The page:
Recycling, Global Warming Style

Guess the year:

Some climate computer models say that the warming so far this century should be greater than it has been.  Why hasn’t the Earth warmed more?

Some of the possible reasons are:

  • Pollution, especially sulfur particles, could be blocking enough sunlight to offset greenhouse warming
  • Oceans could be storing more heat that most theories allow
  • The climate might be in a natural cooling phase, offsetting some of the greenhouse warming
  • Natural “thermostats” could limit the Earth’s heating.  One idea is that as oceans warm, thicker clouds would form, blocking more sunlight and keeping temperatures from rising further

Climate models that take the effects of sulfur into account and that have more details of ocean currents come close to creating the current conditions.  [Senior Scientist at the National Climate Data Center Tom] Karl says enough sulfur is in the air over the eastern U.S., and parts of China and Europe to easily offset a greenhouse warming.  Heat stored in the oceans and changes in ocean currents could account for the 1940 to 1975 cooling.

This leads to speculation that the weather’s ups and downs of the last few years are caused by global warming.  Some have blamed greenhouse gases for Hurricane Andrew, the 1993 Mississippi floods and other events.  But there’s no real evidence that global warming was involved.  In fact, Hurricane Andrew hit in August 1992, the earth’s coldest month in a year that was cooler than any since the 1970s because of the Mount Pinatubo volcanic eruption in 1991.

Over the last few years, various scientific findings have been publicized as either proof or refutation of the idea that greenhouse gases are warming the climate.  Reports of these findings could leave “the impression that science changes its mind each six months,” [NCAR’s John] Firor says.  Instead, what’s really happening, is “every year we learn a little bit by thinking very hard” about climate.  “Science progresses very slowly.”  In climate science, “changes have been minor, even since 1988 when all the fuss about global warming was front page news.”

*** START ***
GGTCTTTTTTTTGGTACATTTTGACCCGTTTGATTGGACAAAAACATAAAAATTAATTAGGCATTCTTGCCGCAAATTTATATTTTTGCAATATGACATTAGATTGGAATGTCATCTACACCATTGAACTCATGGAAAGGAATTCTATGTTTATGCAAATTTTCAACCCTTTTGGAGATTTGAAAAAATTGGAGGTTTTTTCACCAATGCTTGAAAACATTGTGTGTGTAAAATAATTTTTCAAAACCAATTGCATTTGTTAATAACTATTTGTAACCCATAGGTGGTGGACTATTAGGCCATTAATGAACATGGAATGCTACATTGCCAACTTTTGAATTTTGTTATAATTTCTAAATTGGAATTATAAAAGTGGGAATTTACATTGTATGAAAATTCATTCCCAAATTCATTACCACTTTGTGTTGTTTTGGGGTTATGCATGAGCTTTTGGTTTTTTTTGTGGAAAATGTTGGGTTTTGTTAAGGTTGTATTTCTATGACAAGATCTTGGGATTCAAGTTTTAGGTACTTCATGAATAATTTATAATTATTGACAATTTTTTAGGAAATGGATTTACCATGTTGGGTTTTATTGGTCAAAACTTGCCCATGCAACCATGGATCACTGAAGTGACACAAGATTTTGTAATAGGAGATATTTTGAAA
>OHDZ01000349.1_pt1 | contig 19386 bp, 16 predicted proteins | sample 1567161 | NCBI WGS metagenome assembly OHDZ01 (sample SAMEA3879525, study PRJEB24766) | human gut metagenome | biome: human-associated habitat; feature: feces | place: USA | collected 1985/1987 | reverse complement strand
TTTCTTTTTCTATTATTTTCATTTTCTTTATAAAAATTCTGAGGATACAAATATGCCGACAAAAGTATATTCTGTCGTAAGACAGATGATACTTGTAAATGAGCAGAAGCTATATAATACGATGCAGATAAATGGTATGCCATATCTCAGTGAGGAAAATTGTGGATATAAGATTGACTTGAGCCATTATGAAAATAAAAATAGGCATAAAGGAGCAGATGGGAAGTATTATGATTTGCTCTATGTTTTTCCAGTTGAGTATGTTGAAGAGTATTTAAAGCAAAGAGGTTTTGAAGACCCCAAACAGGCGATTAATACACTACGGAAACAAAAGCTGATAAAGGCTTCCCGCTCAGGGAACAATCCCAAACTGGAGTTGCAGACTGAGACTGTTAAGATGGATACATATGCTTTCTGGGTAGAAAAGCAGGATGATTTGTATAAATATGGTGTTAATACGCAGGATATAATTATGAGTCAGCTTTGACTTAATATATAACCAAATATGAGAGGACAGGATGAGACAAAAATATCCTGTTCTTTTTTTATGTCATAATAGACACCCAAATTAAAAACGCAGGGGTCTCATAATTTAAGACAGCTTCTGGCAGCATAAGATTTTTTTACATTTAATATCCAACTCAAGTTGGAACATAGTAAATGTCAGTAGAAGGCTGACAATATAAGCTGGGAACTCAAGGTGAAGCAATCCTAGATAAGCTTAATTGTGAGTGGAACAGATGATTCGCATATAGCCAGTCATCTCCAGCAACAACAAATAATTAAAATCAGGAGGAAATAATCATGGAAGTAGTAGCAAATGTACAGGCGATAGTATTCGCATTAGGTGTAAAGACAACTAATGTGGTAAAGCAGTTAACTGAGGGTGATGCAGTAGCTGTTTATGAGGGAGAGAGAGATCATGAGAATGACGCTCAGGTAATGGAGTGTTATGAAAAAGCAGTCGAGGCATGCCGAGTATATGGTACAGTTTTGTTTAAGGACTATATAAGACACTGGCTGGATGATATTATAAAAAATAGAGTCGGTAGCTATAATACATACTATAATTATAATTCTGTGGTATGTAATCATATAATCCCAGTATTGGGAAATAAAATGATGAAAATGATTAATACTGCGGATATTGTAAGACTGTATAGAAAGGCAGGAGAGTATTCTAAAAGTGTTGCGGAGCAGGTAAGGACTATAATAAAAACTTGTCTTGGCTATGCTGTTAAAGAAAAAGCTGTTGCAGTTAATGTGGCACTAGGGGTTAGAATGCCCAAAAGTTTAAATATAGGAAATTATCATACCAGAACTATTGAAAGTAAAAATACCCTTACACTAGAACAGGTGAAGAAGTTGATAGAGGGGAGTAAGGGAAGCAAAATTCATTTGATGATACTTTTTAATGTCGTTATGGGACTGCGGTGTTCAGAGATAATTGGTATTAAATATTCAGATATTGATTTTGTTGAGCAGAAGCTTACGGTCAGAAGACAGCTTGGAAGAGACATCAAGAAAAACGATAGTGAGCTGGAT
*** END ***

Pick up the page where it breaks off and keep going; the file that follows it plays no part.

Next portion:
This means that policymakers will have to continue making decisions about the balance between economics and the danger of greenhouse warming without firm predictions from scientists. (Emphasis added.)

And then, there’s this graph:

Every once is a while, I’m able to overcome my neuroses and throw out a book that’s past its sell-by date.  But before tossing out the 1995 Weather Almanac, I thought I’d take a look at what it had to say about Global Warming.  Here are the relevant portions under, “Greenhouse update.”  The article points out that the earth was warming between 1900 – 1940, then cooled from 1940 – 1975 or so, before starting to warm up again.  This means that right at the tail end of a warming spurt, climate scientists were struggling to explain why the earth hadn’t warmed as much as models had predicted.  Sound familiar?  It should.  Right now, climate scientists are struggling with exactly the same problem right now, with no net warming (and potentially even a little cooling) since 1998.  So should some of the explanations.  (Also, note the honesty about “extreme weather events,” notably absent from most of today’s reporting about climate.)

Perhaps most notable is the simultaneous assumption that the greenhouse gases will warm the planet, along with a modesty about how much is actually known.  Actual temperatures are what matter, not models and their predictions, for instance.  That said, it’s clear that the Climatocracy already understood the dangers of public debate in a field in which they knew so little but assumed so much.  It goes a long way toward explaining the speed with which they moved to shut off that particular threat.

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